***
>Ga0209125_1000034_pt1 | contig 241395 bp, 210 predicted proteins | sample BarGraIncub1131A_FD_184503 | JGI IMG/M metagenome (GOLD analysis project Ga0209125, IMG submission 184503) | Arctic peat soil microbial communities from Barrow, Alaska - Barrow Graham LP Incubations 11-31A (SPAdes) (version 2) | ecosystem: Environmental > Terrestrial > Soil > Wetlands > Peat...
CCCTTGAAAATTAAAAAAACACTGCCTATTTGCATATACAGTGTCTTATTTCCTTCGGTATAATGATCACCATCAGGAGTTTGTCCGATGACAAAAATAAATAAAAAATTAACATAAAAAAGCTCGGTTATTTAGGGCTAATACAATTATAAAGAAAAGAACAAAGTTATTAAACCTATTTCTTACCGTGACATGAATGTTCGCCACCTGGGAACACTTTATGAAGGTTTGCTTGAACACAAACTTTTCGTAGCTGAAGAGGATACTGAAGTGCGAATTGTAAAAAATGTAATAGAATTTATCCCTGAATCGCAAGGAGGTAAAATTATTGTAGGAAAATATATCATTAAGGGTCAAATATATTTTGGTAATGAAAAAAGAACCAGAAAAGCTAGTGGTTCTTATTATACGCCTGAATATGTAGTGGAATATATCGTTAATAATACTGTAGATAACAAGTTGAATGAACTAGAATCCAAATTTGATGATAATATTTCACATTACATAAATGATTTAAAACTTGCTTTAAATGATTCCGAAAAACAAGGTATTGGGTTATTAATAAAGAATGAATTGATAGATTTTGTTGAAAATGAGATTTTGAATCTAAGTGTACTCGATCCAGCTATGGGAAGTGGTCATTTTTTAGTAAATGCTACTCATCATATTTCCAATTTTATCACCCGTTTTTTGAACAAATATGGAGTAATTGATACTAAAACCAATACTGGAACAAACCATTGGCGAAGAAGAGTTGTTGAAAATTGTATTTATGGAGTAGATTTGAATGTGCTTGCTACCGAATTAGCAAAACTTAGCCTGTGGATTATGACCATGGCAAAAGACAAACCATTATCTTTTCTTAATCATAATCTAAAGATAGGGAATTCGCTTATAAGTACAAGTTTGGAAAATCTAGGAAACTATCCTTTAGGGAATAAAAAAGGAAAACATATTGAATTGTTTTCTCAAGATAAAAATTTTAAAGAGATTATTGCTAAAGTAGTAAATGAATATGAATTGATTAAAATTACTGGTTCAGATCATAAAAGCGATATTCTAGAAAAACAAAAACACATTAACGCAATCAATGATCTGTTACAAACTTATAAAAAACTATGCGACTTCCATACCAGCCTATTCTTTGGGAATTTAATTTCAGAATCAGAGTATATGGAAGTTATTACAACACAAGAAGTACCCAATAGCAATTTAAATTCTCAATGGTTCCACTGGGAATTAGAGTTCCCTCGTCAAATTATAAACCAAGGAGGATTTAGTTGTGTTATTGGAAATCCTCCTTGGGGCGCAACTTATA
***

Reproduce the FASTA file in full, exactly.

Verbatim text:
>Ga0209125_1000034_pt1 | contig 241395 bp, 210 predicted proteins | sample BarGraIncub1131A_FD_184503 | JGI IMG/M metagenome (GOLD analysis project Ga0209125, IMG submission 184503) | Arctic peat soil microbial communities from Barrow, Alaska - Barrow Graham LP Incubations 11-31A (SPAdes) (version 2) | ecosystem: Environmental > Terrestrial > Soil > Wetlands > Peat...
CCCTTGAAAATTAAAAAAACACTGCCTATTTGCATATACAGTGTCTTATTTCCTTCGGTATAATGATCACCATCAGGAGTTTGTCCGATGACAAAAATAAATAAAAAATTAACATAAAAAAGCTCGGTTATTTAGGGCTAATACAATTATAAAGAAAAGAACAAAGTTATTAAACCTATTTCTTACCGTGACATGAATGTTCGCCACCTGGGAACACTTTATGAAGGTTTGCTTGAACACAAACTTTTCGTAGCTGAAGAGGATACTGAAGTGCGAATTGTAAAAAATGTAATAGAATTTATCCCTGAATCGCAAGGAGGTAAAATTATTGTAGGAAAATATATCATTAAGGGTCAAATATATTTTGGTAATGAAAAAAGAACCAGAAAAGCTAGTGGTTCTTATTATACGCCTGAATATGTAGTGGAATATATCGTTAATAATACTGTAGATAACAAGTTGAATGAACTAGAATCCAAATTTGATGATAATATTTCACATTACATAAATGATTTAAAACTTGCTTTAAATGATTCCGAAAAACAAGGTATTGGGTTATTAATAAAGAATGAATTGATAGATTTTGTTGAAAATGAGATTTTGAATCTAAGTGTACTCGATCCAGCTATGGGAAGTGGTCATTTTTTAGTAAATGCTACTCATCATATTTCCAATTTTATCACCCGTTTTTTGAACAAATATGGAGTAATTGATACTAAAACCAATACTGGAACAAACCATTGGCGAAGAAGAGTTGTTGAAAATTGTATTTATGGAGTAGATTTGAATGTGCTTGCTACCGAATTAGCAAAACTTAGCCTGTGGATTATGACCATGGCAAAAGACAAACCATTATCTTTTCTTAATCATAATCTAAAGATAGGGAATTCGCTTATAAGTACAAGTTTGGAAAATCTAGGAAACTATCCTTTAGGGAATAAAAAAGGAAAACATATTGAATTGTTTTCTCAAGATAAAAATTTTAAAGAGATTATTGCTAAAGTAGTAAATGAATATGAATTGATTAAAATTACTGGTTCAGATCATAAAAGCGATATTCTAGAAAAACAAAAACACATTAACGCAATCAATGATCTGTTACAAACTTATAAAAAACTATGCGACTTCCATACCAGCCTATTCTTTGGGAATTTAATTTCAGAATCAGAGTATATGGAAGTTATTACAACACAAGAAGTACCCAATAGCAATTTAAATTCTCAATGGTTCCACTGGGAATTAGAGTTCCCTCGTCAAATTATAAACCAAGGAGGATTTAGTTGTGTTATTGGAAATCCTCCTTGGGGCGCAACTTATA